UK Bank stress test too extreme on housing market slump
Despite the recent deterioration in the UK housing market, we think the doomsday scenario set out in the Bank of England’s latest banking stress test is extremely unlikely, based on our modelling. What’s more, because it so extreme, the stress test makes further substantial declines in mortgage lending and house prices less likely.
What you will learn:
- The 31% collapse in prices envisaged in the BoE’s scenario is nearly twice as large as the average fall seen during previous large UK housing downturns. Indeed, using the parameters of the scenario in our own model, we estimate the house price-to-income ratio would fall by more than one-third to levels last seen in the early 2000s.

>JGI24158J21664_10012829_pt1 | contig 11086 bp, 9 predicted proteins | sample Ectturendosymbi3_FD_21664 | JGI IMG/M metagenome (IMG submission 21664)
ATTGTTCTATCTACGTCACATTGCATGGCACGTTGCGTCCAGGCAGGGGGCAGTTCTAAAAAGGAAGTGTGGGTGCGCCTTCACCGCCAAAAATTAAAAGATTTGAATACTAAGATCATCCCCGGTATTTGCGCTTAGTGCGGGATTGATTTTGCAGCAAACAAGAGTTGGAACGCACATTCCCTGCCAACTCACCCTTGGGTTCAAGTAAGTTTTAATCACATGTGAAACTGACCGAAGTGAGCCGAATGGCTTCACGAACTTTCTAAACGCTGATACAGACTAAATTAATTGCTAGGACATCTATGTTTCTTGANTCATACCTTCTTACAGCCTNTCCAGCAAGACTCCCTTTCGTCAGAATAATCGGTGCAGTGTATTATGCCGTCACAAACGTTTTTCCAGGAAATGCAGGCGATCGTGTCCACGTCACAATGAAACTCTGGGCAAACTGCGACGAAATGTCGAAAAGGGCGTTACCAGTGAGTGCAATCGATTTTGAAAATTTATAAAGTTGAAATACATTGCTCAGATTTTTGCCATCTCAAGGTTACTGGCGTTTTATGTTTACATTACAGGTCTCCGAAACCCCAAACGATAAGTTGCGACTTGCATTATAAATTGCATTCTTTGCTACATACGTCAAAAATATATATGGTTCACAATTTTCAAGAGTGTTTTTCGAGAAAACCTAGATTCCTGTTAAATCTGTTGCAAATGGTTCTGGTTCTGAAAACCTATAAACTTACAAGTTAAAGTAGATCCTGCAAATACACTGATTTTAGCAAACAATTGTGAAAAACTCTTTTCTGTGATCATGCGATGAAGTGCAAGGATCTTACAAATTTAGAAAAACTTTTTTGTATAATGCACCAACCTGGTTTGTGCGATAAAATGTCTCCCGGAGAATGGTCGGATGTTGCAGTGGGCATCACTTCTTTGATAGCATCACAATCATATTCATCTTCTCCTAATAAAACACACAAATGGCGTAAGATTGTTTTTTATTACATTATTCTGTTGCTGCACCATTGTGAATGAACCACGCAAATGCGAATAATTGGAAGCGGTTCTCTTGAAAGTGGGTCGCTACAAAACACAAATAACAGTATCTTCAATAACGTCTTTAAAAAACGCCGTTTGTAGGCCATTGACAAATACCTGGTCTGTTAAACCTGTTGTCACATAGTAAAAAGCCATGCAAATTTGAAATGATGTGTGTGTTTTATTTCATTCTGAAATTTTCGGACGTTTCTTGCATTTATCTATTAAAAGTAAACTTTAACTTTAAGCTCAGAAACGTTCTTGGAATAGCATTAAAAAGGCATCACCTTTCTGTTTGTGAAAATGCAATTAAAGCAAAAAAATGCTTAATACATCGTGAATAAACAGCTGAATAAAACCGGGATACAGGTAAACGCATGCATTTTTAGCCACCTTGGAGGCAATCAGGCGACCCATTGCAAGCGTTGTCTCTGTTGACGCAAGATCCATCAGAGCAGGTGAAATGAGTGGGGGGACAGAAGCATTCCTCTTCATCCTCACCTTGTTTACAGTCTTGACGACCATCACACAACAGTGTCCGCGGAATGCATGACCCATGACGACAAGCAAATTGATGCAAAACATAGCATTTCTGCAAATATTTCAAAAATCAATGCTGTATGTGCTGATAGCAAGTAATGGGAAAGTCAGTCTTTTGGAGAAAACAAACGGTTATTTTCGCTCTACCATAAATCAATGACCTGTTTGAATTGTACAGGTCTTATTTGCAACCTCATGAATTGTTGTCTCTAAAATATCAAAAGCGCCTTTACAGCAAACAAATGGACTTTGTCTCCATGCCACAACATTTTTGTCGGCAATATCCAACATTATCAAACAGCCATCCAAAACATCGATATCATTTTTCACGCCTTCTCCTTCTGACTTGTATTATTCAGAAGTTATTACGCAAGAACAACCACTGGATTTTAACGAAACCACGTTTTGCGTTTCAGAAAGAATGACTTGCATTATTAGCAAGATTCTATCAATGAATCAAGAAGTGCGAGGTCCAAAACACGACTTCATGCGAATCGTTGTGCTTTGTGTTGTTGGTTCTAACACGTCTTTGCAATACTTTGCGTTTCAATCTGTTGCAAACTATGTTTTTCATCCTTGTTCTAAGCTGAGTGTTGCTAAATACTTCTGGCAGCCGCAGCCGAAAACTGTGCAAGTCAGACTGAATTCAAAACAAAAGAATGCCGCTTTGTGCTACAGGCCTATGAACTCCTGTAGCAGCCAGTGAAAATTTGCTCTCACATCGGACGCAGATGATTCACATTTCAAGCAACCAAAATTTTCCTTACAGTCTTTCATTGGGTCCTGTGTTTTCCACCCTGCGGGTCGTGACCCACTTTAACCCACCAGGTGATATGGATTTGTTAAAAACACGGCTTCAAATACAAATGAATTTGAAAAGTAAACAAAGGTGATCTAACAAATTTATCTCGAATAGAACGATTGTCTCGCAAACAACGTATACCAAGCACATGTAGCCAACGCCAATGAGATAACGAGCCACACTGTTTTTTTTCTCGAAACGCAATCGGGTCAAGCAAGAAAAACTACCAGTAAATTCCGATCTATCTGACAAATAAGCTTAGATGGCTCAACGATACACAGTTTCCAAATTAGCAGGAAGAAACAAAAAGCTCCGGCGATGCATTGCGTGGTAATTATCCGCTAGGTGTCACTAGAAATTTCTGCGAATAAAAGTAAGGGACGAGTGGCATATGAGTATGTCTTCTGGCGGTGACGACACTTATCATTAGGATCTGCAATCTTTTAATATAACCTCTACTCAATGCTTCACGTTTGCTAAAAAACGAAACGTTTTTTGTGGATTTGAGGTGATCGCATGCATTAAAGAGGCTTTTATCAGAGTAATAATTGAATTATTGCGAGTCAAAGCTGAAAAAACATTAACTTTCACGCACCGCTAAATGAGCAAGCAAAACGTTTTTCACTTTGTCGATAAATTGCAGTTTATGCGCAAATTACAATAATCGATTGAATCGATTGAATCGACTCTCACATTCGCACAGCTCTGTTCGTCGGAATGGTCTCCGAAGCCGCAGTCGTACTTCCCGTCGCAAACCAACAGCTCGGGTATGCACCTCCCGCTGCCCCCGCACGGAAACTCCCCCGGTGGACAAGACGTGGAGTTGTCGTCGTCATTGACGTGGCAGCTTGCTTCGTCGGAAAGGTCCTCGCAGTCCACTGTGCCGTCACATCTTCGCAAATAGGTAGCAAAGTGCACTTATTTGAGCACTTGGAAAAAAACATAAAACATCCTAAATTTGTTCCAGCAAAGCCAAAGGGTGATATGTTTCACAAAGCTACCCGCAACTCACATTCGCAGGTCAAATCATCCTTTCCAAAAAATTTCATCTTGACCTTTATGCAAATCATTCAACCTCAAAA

- In comparison, our baseline forecast envisages a 12% start-to-trough fall in house prices over the next two years. A larger increase in interest rates or more significant deterioration in the labour market than currently expected would be key triggers for a worse outcome.
- We think several factors will limit the extent of a housing downturn in the UK, such as the high proportion of fixed rate mortgages that will slow the pass-through from higher rates. UK households have also deleveraged to a significant extent over the past decade. And banks’ balance sheets are much healthier now than at the onset of the global financial crisis, which should quash any negative feedback loops.
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